Would a different number have made a difference? Probably not, but it’s amusing to think that the sluggish original Ocean’s 11, the one with Frank Sinatra and his Rat Pack cronies, kept us all from referring to a certain logic problem as a catch-11.

#2. Remember when Joseph Heller wrote a sequel to ‘Catch-22’?

Supposedly, Heller had a two-word response for those who wondered why he never wrote a book as good again as his first novel, Catch-22: “Who has?” Not that he didn’t try with works like Something Happened and Good as Gold. Still, Catch-22 has been held up as a classic for so long that probably nothing Heller wrote afterward could compare. But that didn’t stop him from writing a sequel late in his life.

It’s not well-remembered, but in 1994 — 33 years after the publication of Catch-22 — Heller put out Closing Time, which looks at a handful of that previous book’s characters to see where they are now, including John Yossarian. Turns out, he’s been busy, dabbling in everything from writing to investment banking to PR. And while Yossarian was always viewed as Heller’s alter ego, the older version of the character definitely seems drawn from the writer’s life: Like Heller, he’s fallen in love with a nurse who’s caring for him. (Heller married his second wife, a nurse named Valerie Humphries, after being diagnosed with Guillain–Barré syndrome.) Heller, who died in 1999 at the age of 76, tried to shoot down those comparisons, somewhat. In an interview with The New York Times, he said, “I am not the subject of [Closing Time] — although, in this particular book, I’ve used more of the details of my own experience and background than I’ve ever done before.”

Closing Time got mixed reviews when it came out, with some enjoying the chance to view Yossarian as an old man, while others wondered why Heller bothered revisiting a masterpiece. Kirkus Reviews wrote, “Heller spends most of the time kvetching about getting old and dying. … A line aimed at Yossarian applies to Heller as well: ‘You sound so bitter these days. You used to be funnier.’ Be content with the original and pretend the sequel never happened.”

But Heller’s acknowledgement of his own looming demise couldn’t help but inform Closing Time’s tone. And even he admitted that the book’s description of Yossarian fit him as well: “a man who likes to be alone much of the time, thinks and daydreams a lot, doesn’t really enjoy the give-and-take of companionship all that much, falls silent much of the time and broods and is indifferent to everything someone else might be talking about.”

Is it strange that, near the end of his life, Yossarian sounded a lot like many guys I know now?

#3. Here’s the Christopher Abbott movie you need to see next.

After all this time, I suppose that Christopher Abbott is still best known for Girls, where he played Marnie’s boyfriend, whom she eventually dumps. Abbott was quite good on the Lena Dunham show, but he’s really shown his range in subsequent smaller indie films that not enough people have seen. For many viewers, Catch-22 will be their first experience of him since Girls. If you’re one of them, and are curious what he’s been doing in the last six years, let me recommend James White, which is a terrific character study of a young man who’s fascinatingly unfathomable.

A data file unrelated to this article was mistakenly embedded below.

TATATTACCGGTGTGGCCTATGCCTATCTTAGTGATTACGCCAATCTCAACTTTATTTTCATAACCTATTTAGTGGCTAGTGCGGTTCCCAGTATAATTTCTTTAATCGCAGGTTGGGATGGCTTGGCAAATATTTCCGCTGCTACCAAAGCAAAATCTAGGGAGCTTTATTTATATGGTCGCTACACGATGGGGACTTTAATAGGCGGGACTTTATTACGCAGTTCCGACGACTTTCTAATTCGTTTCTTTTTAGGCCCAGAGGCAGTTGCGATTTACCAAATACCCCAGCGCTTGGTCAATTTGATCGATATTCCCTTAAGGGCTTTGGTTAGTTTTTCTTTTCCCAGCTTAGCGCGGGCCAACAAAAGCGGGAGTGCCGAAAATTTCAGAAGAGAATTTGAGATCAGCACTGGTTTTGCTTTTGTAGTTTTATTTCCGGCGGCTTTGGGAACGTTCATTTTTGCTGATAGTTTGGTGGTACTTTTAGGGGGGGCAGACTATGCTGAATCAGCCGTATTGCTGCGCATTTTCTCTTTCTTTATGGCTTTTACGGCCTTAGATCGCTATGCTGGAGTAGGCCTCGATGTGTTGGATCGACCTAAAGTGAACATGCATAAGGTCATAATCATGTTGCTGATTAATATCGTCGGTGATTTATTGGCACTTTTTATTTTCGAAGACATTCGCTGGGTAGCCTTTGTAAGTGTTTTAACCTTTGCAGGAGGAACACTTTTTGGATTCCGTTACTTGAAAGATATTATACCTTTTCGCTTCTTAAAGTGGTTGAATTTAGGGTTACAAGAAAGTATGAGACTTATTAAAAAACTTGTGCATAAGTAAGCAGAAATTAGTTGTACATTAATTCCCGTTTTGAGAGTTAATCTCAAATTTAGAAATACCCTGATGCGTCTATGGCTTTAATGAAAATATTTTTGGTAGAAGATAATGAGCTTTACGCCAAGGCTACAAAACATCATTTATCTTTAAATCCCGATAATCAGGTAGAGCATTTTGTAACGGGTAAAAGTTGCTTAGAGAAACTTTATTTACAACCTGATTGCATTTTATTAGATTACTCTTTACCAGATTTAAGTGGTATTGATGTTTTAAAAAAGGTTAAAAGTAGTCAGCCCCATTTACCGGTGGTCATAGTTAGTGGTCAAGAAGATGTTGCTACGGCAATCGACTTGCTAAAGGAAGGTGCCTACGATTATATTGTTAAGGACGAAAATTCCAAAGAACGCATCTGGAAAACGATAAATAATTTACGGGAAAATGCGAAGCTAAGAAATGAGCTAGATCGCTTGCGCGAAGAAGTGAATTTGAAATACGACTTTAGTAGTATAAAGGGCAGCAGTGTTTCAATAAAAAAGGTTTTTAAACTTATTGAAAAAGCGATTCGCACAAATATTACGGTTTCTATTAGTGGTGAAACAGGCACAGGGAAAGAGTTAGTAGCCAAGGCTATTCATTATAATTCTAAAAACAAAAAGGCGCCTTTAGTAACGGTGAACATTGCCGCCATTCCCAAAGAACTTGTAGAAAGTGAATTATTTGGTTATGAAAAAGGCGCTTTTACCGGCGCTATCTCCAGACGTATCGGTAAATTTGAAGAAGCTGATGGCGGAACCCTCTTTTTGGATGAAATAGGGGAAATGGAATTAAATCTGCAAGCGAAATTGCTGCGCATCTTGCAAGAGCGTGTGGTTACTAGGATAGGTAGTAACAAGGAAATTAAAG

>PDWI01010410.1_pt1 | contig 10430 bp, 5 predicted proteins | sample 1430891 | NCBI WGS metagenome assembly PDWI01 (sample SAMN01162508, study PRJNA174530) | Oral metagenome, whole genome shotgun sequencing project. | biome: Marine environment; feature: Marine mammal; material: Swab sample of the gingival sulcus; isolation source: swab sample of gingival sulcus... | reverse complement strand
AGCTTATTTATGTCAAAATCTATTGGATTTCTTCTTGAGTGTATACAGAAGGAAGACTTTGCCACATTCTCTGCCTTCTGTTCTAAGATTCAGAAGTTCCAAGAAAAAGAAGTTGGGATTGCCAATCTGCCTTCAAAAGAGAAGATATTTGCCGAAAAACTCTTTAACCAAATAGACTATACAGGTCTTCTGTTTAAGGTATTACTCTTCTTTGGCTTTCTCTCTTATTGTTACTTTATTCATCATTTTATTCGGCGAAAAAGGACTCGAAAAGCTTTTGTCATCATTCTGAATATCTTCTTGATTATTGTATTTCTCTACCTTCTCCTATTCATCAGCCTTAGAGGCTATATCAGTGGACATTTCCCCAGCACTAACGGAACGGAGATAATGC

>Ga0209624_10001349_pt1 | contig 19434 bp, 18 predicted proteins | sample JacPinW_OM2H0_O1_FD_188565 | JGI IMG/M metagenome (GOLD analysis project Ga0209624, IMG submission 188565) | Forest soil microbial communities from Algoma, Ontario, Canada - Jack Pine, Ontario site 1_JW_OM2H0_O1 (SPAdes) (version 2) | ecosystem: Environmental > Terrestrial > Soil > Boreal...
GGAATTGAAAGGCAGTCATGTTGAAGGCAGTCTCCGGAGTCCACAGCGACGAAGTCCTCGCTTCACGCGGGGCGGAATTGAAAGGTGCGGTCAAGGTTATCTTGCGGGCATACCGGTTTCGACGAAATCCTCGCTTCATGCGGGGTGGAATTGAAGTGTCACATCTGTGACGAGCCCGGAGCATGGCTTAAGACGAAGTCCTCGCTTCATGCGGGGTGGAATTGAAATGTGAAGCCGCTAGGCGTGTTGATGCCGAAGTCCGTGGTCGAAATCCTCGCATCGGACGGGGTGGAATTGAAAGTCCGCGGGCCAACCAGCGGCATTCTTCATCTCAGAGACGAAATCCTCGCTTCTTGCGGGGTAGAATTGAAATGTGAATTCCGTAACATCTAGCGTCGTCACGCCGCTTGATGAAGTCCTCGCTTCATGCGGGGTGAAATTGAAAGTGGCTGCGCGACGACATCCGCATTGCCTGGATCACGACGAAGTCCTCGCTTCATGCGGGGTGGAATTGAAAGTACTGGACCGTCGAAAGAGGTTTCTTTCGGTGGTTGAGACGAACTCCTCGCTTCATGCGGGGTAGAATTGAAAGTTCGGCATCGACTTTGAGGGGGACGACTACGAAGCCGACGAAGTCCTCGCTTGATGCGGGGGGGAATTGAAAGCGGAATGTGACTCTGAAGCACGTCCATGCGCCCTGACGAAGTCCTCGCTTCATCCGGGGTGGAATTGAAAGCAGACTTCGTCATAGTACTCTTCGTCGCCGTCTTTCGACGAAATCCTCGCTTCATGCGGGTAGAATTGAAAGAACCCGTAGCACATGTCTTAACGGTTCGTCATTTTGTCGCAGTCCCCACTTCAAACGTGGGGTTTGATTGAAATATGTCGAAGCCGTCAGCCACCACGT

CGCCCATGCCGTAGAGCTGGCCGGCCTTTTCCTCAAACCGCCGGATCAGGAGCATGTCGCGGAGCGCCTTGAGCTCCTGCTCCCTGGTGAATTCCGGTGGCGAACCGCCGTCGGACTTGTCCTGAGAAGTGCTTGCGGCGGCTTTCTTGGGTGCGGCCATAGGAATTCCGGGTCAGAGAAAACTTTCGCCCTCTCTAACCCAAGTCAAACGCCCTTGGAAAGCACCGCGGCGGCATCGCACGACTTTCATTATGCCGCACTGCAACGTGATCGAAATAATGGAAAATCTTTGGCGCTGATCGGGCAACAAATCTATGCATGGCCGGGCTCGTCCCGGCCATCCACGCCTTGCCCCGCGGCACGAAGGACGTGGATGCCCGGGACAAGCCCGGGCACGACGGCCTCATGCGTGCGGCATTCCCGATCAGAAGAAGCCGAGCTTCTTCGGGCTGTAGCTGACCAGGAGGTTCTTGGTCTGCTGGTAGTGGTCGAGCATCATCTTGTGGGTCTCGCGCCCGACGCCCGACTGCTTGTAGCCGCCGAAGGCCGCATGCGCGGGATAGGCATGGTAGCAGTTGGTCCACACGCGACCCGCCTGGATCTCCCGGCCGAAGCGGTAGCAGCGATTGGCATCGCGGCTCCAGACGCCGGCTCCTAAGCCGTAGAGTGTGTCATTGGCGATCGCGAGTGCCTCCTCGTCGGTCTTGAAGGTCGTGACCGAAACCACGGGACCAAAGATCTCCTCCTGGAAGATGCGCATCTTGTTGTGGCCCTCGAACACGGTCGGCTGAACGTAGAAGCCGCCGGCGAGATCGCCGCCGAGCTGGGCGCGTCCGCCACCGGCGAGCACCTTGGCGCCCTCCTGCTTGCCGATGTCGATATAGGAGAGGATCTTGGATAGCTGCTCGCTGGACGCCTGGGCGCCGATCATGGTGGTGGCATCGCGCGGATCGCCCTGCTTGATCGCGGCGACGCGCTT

This 2015 drama follows James (Abbott) as he angrily rambles through his anxiety-ridden life in New York. He’s trying to make it as a writer, but he’s too focused on partying to make much of a go of it. Plus, he has to care for his dying mother Gail (Cynthia Nixon), who’s just about all the family he has left now that his father, who left Gail years ago, has died. If James were anybody else, he’d have to grow up, get a job and take stock of his life. But because he comes from money, he gets to bypass those important coming-of-age moments. Except, as James White argues, he probably needs some obstacles if he’s ever going to amount to anything.

James White barely made a ripple when it came out, but this nuanced film, which is supposedly loosely based on writer-director Josh Mond’s own experience dealing with a mom stricken with cancer, is one of the best about dying in recent years. There’s no happy ending in store for Gail, and as James spends more time with this woman he loves, they both realize an important bond will be ending just as her life does. What will James do once she’s gone? Will he ever pull himself together?

James White is a tough-love look at a screw-up, and Abbott keeps challenging our perceptions of him, allowing James to range from sympathetic to insufferable. If you like Abbott in Catch-22, you’ll be impressed by the grit and rawness he brings to this performance. Watch more of his work and you’ll soon realize it’s kind of his M.O.